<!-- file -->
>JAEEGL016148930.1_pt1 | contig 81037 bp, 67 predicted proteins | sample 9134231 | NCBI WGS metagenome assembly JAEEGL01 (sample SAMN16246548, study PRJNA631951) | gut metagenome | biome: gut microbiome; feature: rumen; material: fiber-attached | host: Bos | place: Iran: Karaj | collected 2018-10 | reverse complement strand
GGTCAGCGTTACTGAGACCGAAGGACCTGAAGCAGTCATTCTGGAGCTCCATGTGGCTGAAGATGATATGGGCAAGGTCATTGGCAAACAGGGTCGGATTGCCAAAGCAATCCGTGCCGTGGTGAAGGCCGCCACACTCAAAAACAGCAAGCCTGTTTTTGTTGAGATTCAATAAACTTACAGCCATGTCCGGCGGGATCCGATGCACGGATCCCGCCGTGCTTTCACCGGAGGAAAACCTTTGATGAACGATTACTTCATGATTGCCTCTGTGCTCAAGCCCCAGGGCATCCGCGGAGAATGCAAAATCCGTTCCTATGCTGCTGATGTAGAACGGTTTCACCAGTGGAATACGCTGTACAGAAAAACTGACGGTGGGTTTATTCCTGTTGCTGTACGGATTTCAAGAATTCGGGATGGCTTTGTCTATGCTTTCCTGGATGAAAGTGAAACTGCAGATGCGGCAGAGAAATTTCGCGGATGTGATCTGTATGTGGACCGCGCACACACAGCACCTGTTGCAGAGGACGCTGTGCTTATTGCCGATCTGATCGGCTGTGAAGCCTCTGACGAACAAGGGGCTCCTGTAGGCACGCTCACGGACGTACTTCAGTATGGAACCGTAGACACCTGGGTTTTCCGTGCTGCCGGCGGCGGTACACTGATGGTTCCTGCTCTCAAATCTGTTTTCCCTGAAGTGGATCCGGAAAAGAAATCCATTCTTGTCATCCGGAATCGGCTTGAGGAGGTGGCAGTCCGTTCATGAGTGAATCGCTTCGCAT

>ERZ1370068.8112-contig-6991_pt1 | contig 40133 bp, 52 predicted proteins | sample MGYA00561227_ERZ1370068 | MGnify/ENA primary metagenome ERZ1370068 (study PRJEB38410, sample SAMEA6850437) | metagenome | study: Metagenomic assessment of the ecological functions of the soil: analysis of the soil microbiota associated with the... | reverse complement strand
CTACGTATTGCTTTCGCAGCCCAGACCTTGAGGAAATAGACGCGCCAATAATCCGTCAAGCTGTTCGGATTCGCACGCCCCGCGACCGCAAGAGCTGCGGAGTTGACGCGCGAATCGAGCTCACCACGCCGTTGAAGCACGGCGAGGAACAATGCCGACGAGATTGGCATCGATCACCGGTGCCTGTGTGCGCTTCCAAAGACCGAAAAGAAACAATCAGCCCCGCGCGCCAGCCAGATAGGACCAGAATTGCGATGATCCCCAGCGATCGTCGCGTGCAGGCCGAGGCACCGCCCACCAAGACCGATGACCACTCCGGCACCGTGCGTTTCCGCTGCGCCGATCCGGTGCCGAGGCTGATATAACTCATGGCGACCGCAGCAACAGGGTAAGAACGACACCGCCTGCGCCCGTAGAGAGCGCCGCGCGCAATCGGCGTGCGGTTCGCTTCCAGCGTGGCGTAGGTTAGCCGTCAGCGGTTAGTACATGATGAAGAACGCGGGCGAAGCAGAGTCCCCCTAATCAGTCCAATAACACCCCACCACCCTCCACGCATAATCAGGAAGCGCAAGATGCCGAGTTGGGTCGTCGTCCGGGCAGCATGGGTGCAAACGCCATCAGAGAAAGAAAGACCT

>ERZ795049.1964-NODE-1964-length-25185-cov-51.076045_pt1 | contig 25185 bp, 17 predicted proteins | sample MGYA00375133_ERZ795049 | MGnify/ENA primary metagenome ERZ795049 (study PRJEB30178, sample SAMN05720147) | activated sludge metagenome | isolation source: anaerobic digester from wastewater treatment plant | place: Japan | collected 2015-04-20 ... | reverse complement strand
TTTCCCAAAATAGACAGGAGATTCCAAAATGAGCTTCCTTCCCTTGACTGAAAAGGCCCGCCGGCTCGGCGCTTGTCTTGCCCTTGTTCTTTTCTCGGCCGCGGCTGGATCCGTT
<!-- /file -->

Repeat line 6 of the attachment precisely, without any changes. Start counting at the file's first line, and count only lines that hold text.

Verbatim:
TTTCCCAAAATAGACAGGAGATTCCAAAATGAGCTTCCTTCCCTTGACTGAAAAGGCCCGCCGGCTCGGCGCTTGTCTTGCCCTTGTTCTTTTCTCGGCCGCGGCTGGATCCGTT